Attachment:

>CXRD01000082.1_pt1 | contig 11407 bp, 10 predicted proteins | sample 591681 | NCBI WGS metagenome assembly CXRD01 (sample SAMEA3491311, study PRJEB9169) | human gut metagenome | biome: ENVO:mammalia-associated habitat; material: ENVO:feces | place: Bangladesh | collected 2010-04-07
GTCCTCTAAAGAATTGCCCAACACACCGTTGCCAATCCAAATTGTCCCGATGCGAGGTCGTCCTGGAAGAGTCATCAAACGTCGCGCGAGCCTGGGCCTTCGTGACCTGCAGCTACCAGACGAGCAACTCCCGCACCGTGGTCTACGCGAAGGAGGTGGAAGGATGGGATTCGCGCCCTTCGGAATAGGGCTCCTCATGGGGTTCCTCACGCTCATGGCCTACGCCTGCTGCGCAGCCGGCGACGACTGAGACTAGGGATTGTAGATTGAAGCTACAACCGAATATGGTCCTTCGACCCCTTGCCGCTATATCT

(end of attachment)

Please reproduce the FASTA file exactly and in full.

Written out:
>CXRD01000082.1_pt1 | contig 11407 bp, 10 predicted proteins | sample 591681 | NCBI WGS metagenome assembly CXRD01 (sample SAMEA3491311, study PRJEB9169) | human gut metagenome | biome: ENVO:mammalia-associated habitat; material: ENVO:feces | place: Bangladesh | collected 2010-04-07
GTCCTCTAAAGAATTGCCCAACACACCGTTGCCAATCCAAATTGTCCCGATGCGAGGTCGTCCTGGAAGAGTCATCAAACGTCGCGCGAGCCTGGGCCTTCGTGACCTGCAGCTACCAGACGAGCAACTCCCGCACCGTGGTCTACGCGAAGGAGGTGGAAGGATGGGATTCGCGCCCTTCGGAATAGGGCTCCTCATGGGGTTCCTCACGCTCATGGCCTACGCCTGCTGCGCAGCCGGCGACGACTGAGACTAGGGATTGTAGATTGAAGCTACAACCGAATATGGTCCTTCGACCCCTTGCCGCTATATCT